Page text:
Getting young people into jobs is a top priority in all EU countries. The illustration of this is the Youth Employment Initiative which offers more than €3 billion in the form of grants to support young people into employment.

Dynamic and inclusive labour markets are essential to ensure that people with the right skills are employed.

The Treaty on the Functioning of the EU emphasised the importance of social cohesion as a means of combating social exclusion and discrimination. Yet, there are significant numbers of educated young people currently being excluded due to the fluctuating nature of their conditions. As a consequence, there needs to be a different approach which addresses the different issues that affect young people with MS.

The problems and solutions are complex and involve different aspects of European and national social policy.

Attention should be given to the EU-wide legislation that has a particular focus on the needs of young people and of people with disabilities:

  • Charter of Fundamental Rights

This Charter has been designed to strengthen the protection of fundamental rights and emphasise the universal values of human dignity, freedom, equality and solidarity.

Article 15 of the Charter states a person’s freedom to choose an occupation and right to engage in work.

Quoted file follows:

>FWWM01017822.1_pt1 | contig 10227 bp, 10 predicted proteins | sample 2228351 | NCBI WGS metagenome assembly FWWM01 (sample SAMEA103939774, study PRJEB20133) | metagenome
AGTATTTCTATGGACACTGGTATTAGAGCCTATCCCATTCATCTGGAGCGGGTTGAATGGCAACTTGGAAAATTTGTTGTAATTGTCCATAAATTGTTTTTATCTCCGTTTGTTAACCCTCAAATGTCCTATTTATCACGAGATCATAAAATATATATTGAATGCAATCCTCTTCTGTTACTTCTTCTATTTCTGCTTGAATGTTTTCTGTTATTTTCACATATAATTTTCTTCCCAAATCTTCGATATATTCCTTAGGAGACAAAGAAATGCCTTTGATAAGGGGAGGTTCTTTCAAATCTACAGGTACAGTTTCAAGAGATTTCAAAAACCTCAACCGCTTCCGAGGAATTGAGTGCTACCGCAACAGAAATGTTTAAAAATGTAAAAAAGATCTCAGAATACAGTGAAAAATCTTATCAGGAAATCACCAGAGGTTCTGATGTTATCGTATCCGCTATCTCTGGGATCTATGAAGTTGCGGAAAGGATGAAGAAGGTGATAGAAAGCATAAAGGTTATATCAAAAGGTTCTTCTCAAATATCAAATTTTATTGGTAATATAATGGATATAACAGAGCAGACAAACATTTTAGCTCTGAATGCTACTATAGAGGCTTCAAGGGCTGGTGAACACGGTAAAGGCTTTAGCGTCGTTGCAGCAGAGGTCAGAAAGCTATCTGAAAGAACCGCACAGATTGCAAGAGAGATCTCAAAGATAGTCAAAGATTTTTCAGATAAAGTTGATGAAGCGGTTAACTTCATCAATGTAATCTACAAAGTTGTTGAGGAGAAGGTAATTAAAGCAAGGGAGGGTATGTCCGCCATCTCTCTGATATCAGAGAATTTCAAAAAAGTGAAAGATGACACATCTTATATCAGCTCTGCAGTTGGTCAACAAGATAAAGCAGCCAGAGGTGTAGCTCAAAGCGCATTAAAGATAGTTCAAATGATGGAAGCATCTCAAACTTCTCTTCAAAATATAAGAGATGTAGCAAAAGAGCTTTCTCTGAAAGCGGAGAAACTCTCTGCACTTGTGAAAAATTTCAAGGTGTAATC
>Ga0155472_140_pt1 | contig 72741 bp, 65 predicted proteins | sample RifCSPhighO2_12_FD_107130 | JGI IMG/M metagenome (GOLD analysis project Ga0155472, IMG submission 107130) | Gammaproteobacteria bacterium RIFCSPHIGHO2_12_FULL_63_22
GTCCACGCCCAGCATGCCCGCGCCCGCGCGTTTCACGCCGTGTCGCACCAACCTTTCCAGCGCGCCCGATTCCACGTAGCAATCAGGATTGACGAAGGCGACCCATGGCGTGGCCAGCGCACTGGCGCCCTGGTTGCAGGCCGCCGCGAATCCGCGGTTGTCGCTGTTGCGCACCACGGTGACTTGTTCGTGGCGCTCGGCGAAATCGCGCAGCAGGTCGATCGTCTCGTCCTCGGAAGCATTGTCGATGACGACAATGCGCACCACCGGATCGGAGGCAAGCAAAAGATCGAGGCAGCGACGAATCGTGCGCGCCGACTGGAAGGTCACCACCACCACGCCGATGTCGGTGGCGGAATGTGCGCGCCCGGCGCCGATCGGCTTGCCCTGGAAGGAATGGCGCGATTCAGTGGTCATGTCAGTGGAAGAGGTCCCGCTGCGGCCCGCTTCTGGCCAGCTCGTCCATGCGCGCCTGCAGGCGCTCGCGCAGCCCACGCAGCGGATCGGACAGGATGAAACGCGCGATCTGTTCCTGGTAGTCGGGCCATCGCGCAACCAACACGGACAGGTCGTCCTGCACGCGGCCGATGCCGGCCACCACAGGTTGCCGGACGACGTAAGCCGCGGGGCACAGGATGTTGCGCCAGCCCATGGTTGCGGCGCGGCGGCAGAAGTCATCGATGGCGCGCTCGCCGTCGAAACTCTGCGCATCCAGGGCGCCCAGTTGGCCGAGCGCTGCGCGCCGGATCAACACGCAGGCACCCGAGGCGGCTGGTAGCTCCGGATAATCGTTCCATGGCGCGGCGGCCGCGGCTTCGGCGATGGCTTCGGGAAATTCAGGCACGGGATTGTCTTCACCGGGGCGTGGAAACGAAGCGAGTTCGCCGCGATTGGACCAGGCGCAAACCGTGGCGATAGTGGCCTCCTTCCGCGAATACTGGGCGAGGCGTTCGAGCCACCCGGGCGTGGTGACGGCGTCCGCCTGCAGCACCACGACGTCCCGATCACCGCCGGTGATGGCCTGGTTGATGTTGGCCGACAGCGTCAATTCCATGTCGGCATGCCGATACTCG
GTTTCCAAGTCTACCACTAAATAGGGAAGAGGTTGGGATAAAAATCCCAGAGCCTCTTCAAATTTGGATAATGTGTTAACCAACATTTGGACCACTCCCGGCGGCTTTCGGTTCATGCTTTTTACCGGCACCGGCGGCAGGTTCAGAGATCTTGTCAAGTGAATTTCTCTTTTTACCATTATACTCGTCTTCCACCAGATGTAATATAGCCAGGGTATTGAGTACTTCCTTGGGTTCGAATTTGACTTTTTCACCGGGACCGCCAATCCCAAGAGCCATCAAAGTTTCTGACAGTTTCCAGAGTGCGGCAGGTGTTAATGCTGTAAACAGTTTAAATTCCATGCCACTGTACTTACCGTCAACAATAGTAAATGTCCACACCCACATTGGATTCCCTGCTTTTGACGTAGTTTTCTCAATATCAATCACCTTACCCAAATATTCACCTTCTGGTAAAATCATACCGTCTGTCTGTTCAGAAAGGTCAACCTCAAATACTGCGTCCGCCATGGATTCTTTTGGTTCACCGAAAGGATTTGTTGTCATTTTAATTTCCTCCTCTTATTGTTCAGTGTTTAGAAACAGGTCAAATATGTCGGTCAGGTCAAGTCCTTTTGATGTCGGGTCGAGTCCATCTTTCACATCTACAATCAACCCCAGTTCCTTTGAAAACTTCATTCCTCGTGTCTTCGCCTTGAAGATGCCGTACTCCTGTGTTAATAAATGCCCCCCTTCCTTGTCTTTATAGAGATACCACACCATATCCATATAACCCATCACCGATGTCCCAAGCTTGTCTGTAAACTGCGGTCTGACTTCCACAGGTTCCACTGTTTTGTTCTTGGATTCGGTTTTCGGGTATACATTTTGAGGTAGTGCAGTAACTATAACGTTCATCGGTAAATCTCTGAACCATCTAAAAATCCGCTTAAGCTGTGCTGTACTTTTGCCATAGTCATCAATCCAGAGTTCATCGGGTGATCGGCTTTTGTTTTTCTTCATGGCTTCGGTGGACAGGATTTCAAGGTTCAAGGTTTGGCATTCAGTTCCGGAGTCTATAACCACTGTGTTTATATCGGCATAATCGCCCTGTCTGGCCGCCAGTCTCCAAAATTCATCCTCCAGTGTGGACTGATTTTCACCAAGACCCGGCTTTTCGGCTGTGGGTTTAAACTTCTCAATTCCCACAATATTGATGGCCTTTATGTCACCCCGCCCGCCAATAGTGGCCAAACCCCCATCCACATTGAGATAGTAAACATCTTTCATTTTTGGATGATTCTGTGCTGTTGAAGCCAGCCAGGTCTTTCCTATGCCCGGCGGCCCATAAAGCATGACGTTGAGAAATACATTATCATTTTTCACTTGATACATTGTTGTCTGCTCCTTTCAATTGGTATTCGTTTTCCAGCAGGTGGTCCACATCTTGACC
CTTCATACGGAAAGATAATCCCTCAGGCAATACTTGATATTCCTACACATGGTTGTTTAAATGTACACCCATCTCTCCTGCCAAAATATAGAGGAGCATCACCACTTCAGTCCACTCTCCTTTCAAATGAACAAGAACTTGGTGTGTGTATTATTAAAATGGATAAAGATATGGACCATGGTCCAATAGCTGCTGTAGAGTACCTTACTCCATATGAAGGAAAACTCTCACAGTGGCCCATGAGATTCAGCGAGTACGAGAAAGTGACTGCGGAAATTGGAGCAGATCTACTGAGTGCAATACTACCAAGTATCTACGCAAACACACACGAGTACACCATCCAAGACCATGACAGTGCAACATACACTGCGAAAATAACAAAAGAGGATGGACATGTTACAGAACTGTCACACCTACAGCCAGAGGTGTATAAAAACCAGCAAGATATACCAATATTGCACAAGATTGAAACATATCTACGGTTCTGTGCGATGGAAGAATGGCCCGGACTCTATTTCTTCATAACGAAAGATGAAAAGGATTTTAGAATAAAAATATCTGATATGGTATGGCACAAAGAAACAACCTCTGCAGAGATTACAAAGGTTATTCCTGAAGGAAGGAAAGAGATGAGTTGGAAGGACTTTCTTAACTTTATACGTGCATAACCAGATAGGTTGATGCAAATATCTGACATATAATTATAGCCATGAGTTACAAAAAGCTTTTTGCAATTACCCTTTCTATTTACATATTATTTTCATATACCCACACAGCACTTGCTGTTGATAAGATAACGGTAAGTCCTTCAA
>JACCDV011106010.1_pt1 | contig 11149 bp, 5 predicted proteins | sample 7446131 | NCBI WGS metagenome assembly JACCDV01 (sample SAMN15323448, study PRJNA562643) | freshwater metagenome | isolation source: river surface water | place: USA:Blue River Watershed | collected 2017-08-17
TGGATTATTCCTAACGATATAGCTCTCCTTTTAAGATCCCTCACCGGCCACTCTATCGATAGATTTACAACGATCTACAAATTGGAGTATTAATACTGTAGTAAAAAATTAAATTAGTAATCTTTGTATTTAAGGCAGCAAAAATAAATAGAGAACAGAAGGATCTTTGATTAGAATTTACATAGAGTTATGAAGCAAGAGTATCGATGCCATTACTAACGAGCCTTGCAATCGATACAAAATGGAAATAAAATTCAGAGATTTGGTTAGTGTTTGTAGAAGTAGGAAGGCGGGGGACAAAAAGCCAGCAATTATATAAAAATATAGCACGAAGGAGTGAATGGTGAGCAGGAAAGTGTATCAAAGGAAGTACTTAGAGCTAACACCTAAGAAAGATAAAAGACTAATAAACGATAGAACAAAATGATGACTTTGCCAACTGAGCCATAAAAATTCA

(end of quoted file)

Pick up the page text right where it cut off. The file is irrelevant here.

Additionally, Articles 21 and 26 refer to non-discrimination and integration of persons with disabilities.

  • European Disability Strategy (2010-2020)

The European Disability Strategy is a renewed commitment to a ‘barrier-free’ Europe with focus on the continued discrimination of people with disabilities.

EU action – as outlined in this strategy – is needed to ‘compliment national efforts’.

  • United Nations Convention on the Rights of Persons with Disabilities (UNCRPD)

The Convention is as a human rights instrument with an explicit social development dimension.

Moreover, the Convention adopts a broad categorisation of persons with disabilities and reaffirms that they must enjoy all human rights and fundamental freedoms.

Changing attitudes can take time but, through this framework, the rights of autonomy of people with disabilities are recognised and validated.